Waypointwaypoint/self-expression-and-self-awarenessSelf-expression and self-awareness457.5765.2""#0000002
Waypointwaypoint/self-discipline-and-responsibilitySelf-discipline and responsibility458.5920.2""#0000002
Waypointwaypoint/developing-confidenceDeveloping confidence457.51032.2""#0000002
Waypointwaypoint/sense-belongingSense of belonging457.51099.2""#0000002
Waypointwaypoint/managing-angerManaging anger458.51139.2""#0000002
Waypointwaypoint/creating-fun-atmosphereCreating a fun atmosphere621.5614.2""#0000002
Waypointwaypoint/creating-calm-and-safe-islandCreating a calm and safe 'island'621.5656.2""#0000002
Waypointwaypoint/creating-secure-and-trusting-environmentCreating a secure and trusting environment623.5691.2""#0000002
Waypointwaypoint/supporting-lyric-writingSupporting lyric writing624.5725.2""#0000002
Waypointwaypoint/emotionally-literate-workers-able-create-safety-and-facilitate-communication-feelingsEmotionally literate workers able to create safety and facilitate the communication of feelings623.5767.2""#0000002
Waypointwaypoint/recognising-musics-potential-catalyst-emotional-expression-and-self-identityRecognising music's potential as a catalyst for emotional expression and self-identity624.5810.2""#0000002
Waypointwaypoint/structured-group-workingStructured group-working624.5908.2""#0000002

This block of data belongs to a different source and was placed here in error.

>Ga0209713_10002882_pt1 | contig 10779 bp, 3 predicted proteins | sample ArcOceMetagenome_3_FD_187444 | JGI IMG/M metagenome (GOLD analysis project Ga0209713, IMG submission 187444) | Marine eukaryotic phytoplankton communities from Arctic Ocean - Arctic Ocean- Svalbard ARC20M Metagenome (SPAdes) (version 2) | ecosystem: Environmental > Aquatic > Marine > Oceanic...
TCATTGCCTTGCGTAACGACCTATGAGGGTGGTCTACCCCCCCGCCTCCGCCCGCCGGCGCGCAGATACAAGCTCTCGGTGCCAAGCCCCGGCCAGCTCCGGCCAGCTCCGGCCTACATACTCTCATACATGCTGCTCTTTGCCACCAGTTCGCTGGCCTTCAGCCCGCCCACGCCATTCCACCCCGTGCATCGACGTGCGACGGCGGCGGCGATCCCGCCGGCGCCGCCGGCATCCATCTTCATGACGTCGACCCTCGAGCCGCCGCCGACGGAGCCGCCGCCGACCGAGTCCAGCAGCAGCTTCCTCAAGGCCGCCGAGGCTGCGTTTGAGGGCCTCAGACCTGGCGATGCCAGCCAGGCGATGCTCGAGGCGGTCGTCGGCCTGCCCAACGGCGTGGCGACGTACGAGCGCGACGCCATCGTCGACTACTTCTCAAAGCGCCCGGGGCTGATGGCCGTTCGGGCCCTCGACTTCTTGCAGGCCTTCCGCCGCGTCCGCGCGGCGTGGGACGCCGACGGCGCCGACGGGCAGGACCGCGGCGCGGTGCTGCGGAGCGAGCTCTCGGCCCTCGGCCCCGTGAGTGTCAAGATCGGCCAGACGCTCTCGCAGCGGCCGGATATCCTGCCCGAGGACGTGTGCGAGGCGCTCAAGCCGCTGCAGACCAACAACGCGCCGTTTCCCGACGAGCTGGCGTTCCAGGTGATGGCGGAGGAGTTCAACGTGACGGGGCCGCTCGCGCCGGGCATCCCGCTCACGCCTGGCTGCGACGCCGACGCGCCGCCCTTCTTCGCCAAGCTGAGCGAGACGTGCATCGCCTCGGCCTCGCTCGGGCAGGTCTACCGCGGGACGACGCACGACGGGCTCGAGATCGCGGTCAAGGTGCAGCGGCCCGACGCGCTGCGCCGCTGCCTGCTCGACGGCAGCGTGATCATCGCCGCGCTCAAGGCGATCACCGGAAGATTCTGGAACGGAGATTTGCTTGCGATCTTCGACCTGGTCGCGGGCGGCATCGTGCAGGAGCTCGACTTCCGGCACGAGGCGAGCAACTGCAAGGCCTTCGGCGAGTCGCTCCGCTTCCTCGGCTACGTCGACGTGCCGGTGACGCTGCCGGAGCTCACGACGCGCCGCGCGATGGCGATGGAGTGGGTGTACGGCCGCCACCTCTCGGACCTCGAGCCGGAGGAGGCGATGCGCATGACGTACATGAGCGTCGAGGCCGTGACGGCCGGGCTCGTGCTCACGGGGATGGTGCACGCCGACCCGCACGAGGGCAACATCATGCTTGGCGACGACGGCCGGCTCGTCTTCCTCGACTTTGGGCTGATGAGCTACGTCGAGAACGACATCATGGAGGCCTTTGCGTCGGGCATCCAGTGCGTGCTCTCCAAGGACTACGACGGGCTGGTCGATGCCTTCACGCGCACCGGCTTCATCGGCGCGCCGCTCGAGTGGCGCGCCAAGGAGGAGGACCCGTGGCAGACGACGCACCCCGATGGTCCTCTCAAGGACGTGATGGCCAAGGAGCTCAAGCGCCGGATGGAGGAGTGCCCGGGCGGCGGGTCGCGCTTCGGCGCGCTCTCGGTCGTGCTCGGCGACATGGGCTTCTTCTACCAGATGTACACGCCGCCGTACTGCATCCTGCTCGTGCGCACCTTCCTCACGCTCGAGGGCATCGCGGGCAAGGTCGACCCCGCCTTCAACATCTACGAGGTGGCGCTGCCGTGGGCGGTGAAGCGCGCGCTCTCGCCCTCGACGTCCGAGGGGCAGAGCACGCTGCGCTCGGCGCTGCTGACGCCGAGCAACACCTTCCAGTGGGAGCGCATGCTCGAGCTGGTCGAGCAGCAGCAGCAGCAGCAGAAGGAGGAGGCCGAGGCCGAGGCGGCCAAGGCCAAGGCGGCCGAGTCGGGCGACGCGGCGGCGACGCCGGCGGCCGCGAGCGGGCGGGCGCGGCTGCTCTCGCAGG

Waypointwaypoint/understanding-challenge-and-supportUnderstanding, challenge and support621.51141.2""#0000002
Waypointwaypoint/empathising-individual-circumstancesEmpathising with individual circumstances625.51054.2""#0000002
Waypointwaypoint/building-solidarity-through-shared-music-makingBuilding solidarity through shared music making621.51101.2""#0000002
Waypointwaypoint/examples-ability-have-funExamples of the ability to have fun865.5605.2""#0000002
Waypointwaypoint/examples-providing-solaceExamples of providing solace866.5652.2""#0000002
Waypointwaypoint/examples-learning-trust-peersExamples of learning to trust peers869.5690.2""#0000002
Waypointwaypoint/examples-self-efficacyExamples of self-efficacy874.5869.2""#0000002
Waypointwaypoint/examples-self-expression-and-self-awareness-1Examples of self-expression and self-awareness 1870.5724.6""#0000002
Waypointwaypoint/examples-self-expression-and-self-awareness-2Examples of self-expression and self-awareness 2873.5821.2""#0000002
Waypointwaypoint/examples-self-discipline-and-responsibility-1Examples of self-discipline and responsibility 1874.5905.2""#0000002
Waypointwaypoint/examples-self-discipline-and-responsibility-2Examples of self-discipline and responsibility 2873.5931.2""#0000002
Waypointwaypoint/examples-decision-makingExamples of decision-making873.5972.2""#0000002